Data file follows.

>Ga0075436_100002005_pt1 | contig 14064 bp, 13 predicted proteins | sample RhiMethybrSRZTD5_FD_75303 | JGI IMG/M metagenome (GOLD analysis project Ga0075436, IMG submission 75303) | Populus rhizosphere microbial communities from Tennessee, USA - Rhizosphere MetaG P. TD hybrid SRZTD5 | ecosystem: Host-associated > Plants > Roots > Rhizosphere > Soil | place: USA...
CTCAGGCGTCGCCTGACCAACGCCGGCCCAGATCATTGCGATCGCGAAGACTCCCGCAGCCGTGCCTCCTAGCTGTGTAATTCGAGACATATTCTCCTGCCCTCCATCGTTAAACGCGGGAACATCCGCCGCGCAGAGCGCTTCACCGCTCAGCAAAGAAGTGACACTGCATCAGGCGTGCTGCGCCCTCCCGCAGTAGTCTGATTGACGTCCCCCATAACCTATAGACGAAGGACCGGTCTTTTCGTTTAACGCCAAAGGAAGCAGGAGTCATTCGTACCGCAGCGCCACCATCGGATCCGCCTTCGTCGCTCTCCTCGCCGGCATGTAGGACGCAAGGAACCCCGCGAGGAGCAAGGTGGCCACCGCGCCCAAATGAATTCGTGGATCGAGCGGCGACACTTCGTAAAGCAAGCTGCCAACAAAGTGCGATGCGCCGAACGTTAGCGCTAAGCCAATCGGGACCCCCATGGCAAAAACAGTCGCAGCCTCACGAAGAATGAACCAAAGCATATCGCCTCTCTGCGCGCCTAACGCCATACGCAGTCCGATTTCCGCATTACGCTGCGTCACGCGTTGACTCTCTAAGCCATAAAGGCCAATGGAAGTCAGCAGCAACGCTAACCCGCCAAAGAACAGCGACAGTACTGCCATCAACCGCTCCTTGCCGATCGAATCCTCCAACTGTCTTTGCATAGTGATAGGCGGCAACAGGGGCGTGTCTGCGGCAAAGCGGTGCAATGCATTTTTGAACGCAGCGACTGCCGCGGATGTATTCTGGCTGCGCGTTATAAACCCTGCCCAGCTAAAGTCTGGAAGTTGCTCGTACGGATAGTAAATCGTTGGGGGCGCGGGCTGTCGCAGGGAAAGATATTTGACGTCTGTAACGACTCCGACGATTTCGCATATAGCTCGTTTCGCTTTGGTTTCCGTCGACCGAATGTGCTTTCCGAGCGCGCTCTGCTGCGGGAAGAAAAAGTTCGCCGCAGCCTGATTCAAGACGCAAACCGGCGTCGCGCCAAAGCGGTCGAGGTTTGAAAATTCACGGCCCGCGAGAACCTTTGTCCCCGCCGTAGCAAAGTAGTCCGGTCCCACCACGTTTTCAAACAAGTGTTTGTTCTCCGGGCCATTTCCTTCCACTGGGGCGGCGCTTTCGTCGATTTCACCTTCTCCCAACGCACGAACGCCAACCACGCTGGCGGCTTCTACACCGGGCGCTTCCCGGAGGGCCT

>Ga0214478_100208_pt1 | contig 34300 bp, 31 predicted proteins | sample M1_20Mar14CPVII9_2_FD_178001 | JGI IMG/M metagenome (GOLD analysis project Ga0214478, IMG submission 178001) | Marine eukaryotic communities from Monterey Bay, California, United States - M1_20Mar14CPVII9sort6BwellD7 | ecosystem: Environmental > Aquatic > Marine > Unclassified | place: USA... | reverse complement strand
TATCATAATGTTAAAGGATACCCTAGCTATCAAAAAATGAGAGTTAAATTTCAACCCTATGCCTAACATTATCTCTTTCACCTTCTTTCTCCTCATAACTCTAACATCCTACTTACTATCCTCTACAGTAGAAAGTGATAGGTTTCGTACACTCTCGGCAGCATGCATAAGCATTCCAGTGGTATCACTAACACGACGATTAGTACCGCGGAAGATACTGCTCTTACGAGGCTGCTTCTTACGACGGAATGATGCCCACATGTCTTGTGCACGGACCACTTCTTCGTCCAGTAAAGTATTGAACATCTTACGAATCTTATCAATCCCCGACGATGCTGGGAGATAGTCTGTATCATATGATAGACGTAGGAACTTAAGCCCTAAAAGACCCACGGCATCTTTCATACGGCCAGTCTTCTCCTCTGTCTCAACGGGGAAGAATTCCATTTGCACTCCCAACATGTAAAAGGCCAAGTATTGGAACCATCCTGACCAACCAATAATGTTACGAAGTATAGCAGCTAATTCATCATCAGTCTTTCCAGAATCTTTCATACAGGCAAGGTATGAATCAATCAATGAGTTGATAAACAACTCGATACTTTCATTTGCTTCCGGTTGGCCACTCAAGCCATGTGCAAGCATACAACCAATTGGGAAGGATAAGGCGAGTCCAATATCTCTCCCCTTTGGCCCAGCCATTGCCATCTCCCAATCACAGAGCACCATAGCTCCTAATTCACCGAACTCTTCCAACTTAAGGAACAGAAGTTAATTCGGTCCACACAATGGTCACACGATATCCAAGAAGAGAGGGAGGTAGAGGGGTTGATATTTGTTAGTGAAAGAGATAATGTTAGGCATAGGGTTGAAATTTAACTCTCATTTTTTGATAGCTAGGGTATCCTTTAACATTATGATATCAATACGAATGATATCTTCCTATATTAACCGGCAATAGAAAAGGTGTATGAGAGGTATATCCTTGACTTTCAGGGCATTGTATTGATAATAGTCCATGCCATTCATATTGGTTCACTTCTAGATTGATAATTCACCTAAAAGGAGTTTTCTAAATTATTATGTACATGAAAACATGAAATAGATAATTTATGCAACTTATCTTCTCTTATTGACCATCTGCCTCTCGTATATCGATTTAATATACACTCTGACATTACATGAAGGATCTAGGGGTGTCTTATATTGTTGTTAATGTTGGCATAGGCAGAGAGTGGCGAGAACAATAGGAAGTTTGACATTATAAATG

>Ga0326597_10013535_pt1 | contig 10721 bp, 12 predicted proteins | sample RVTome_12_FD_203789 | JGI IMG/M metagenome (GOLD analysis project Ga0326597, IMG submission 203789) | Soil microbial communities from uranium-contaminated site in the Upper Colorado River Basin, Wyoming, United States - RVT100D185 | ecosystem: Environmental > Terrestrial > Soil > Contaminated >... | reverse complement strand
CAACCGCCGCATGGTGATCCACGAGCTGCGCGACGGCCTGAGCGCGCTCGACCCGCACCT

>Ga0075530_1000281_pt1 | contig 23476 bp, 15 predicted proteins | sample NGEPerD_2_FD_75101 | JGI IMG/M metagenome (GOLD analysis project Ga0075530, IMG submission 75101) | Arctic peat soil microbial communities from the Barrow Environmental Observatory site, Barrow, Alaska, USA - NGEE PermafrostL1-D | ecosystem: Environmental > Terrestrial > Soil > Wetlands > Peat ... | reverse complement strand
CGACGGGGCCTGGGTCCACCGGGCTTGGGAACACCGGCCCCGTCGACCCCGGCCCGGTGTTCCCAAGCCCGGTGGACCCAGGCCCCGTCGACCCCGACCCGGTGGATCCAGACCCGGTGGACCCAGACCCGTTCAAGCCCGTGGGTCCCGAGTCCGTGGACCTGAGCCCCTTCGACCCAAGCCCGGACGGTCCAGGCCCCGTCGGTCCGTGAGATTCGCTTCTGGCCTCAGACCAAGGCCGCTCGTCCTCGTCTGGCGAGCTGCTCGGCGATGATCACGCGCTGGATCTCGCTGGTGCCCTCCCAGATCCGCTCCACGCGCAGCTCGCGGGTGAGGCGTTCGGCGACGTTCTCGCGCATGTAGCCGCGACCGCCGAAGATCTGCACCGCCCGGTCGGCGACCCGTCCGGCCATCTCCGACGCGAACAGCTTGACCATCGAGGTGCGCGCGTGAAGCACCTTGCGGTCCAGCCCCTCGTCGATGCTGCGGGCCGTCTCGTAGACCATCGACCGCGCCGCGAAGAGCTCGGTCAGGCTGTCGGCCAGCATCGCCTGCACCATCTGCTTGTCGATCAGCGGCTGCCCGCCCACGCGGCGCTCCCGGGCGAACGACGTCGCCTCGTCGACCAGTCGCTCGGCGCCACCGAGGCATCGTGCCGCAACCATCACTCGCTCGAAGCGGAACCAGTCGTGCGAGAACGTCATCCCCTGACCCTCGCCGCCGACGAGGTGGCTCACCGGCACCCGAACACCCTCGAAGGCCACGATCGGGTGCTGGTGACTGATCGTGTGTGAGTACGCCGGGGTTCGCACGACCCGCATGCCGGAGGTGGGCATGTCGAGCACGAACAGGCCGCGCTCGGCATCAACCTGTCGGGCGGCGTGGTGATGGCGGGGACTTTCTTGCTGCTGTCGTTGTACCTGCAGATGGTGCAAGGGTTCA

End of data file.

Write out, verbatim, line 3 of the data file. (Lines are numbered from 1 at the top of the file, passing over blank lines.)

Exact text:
>Ga0214478_100208_pt1 | contig 34300 bp, 31 predicted proteins | sample M1_20Mar14CPVII9_2_FD_178001 | JGI IMG/M metagenome (GOLD analysis project Ga0214478, IMG submission 178001) | Marine eukaryotic communities from Monterey Bay, California, United States - M1_20Mar14CPVII9sort6BwellD7 | ecosystem: Environmental > Aquatic > Marine > Unclassified | place: USA... | reverse complement strand